Not in this sentence. „Dziewczynki” can be either a genitive singular (like it is here) or a nominative plural. Here we have a classic example of an object, which normally is in accusative, changing to genitive when it's in negative sentence.
If we wished to change one girl into many girls we would get „Oni nie szanują tamtych dziewczynek”.
If I wanted to change one girl into many girls, my wife would kill me. :-)
Not that absolutely every negation needs Genitive - the ones that needed Accusative in positive sentences do.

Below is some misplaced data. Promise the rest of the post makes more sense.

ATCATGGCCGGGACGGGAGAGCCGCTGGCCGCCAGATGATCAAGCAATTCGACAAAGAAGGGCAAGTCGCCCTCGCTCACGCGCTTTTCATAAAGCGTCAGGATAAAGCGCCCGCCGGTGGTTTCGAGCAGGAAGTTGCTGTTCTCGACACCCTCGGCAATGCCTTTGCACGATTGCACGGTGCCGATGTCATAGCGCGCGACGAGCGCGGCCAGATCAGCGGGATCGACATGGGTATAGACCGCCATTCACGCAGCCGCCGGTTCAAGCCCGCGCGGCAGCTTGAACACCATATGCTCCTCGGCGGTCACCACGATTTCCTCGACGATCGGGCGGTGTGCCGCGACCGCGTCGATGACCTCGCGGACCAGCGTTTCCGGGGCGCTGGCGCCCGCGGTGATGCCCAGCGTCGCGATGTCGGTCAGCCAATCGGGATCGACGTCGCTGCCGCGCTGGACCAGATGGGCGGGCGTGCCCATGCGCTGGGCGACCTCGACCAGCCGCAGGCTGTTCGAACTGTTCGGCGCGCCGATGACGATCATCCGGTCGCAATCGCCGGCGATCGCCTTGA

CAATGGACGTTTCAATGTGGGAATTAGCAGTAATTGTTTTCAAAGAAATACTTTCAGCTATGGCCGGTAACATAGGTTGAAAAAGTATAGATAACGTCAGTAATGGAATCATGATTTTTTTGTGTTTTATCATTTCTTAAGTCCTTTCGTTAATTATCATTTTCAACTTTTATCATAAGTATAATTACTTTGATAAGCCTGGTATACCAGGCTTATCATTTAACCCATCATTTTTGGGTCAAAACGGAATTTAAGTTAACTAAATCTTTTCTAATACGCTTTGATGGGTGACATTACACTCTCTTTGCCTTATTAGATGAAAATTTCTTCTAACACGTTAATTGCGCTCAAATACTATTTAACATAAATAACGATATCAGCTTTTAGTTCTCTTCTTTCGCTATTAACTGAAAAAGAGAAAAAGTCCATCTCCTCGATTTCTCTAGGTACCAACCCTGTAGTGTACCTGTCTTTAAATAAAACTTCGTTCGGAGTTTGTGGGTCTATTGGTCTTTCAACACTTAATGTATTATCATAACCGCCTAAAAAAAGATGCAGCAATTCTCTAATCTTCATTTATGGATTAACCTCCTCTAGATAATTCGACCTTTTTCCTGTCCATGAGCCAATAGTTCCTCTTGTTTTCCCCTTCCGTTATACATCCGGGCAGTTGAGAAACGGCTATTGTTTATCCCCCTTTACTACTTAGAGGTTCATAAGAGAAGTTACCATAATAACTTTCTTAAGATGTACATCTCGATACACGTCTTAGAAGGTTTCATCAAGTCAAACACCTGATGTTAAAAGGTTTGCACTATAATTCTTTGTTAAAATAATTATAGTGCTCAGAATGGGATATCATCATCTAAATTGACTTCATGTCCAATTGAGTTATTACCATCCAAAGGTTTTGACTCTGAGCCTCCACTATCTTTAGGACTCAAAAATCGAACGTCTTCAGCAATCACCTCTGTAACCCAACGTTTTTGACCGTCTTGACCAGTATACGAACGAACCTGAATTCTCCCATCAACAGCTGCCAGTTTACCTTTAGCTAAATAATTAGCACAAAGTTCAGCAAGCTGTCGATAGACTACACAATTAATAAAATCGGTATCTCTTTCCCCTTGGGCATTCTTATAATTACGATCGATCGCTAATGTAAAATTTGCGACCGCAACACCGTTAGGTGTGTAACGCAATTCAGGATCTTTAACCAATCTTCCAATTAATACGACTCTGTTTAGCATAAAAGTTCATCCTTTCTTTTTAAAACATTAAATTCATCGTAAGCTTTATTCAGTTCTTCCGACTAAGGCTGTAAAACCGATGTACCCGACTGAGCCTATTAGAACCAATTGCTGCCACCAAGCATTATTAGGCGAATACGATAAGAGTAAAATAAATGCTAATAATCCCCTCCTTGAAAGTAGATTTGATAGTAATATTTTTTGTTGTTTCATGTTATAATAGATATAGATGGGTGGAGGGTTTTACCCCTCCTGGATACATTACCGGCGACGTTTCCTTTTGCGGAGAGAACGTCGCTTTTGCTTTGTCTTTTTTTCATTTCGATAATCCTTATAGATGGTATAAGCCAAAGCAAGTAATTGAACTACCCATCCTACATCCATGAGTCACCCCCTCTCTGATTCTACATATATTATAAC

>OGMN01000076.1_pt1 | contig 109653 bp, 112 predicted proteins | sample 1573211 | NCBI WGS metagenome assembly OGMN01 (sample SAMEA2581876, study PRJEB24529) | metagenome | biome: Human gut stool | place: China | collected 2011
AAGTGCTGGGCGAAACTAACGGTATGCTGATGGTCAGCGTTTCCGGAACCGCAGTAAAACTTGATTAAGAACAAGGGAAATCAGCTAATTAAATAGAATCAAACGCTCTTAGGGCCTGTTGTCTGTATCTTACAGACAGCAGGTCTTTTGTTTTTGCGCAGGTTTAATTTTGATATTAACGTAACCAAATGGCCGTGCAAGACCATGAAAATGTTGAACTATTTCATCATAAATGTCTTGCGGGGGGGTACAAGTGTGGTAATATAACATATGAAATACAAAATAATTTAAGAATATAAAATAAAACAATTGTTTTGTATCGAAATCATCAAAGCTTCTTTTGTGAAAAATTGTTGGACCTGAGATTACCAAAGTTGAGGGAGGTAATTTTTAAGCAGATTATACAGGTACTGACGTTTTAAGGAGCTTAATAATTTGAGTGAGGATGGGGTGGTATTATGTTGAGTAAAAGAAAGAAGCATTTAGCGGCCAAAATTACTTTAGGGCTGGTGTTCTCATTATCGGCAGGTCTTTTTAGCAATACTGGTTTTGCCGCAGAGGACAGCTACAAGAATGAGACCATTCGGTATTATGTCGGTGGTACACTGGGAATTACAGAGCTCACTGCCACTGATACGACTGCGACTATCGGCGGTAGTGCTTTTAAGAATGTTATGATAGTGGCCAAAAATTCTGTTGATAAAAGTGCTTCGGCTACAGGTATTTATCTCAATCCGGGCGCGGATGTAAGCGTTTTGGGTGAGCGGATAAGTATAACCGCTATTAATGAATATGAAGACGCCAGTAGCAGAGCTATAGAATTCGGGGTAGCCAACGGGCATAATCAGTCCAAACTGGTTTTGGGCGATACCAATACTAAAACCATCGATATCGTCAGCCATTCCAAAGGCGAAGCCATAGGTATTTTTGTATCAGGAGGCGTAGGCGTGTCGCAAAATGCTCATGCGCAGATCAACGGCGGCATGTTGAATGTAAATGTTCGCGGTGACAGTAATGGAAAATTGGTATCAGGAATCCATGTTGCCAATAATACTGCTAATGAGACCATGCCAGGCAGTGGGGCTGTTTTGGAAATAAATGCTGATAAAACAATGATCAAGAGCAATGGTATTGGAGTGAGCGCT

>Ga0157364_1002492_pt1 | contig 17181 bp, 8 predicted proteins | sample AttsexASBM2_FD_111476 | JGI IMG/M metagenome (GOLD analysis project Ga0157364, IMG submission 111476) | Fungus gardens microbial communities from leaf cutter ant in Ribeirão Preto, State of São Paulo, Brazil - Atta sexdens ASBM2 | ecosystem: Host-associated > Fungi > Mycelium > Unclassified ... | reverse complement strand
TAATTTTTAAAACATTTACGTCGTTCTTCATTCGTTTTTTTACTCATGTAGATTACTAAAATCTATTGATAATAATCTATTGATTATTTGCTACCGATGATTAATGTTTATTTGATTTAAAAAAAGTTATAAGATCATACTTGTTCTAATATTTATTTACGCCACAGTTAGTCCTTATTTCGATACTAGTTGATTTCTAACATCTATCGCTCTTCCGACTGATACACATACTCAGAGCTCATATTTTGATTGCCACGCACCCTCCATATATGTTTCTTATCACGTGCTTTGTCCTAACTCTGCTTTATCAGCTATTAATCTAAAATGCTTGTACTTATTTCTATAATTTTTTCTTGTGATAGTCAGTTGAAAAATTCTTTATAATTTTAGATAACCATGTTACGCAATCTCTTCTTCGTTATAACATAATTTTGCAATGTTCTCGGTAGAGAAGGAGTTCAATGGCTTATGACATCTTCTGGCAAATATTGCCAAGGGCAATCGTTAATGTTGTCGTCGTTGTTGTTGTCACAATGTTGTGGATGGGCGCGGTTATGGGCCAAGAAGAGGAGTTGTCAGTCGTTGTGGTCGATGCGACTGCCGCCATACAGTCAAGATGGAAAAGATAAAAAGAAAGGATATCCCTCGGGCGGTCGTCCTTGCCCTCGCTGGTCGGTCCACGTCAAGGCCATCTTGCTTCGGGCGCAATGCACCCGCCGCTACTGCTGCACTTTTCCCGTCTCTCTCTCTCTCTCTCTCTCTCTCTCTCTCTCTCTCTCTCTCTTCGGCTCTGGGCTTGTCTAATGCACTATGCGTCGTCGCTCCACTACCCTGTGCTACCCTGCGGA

You are not alone. All these cases. I have such a rough time with them. They're almost as bad as the pronouns that are implied, no wait, they're required, no, wait, their assumed, no, wait, no, you can't assume that!!!! Pronouns are the worst.
No, "egg" sounds like a very clear Polish 'e' to me.
I don't think there's a good equivalent of 'y' in English... Wikipedia suggests "short i as in bit", I guess I heard it being quite similar, but I can also imagine 'bit' being said with a Polish i...
In Polish schools (and possibly other countries' schools) little attention is paid to accurate pronunciation, so maybe that's why you "can imagine that". The short i is a good approximation, as long as you know what short i is supposed to sound like.
But be careful if you don't know English phonology well, because your language might have a sound called "short i" that sounds differently.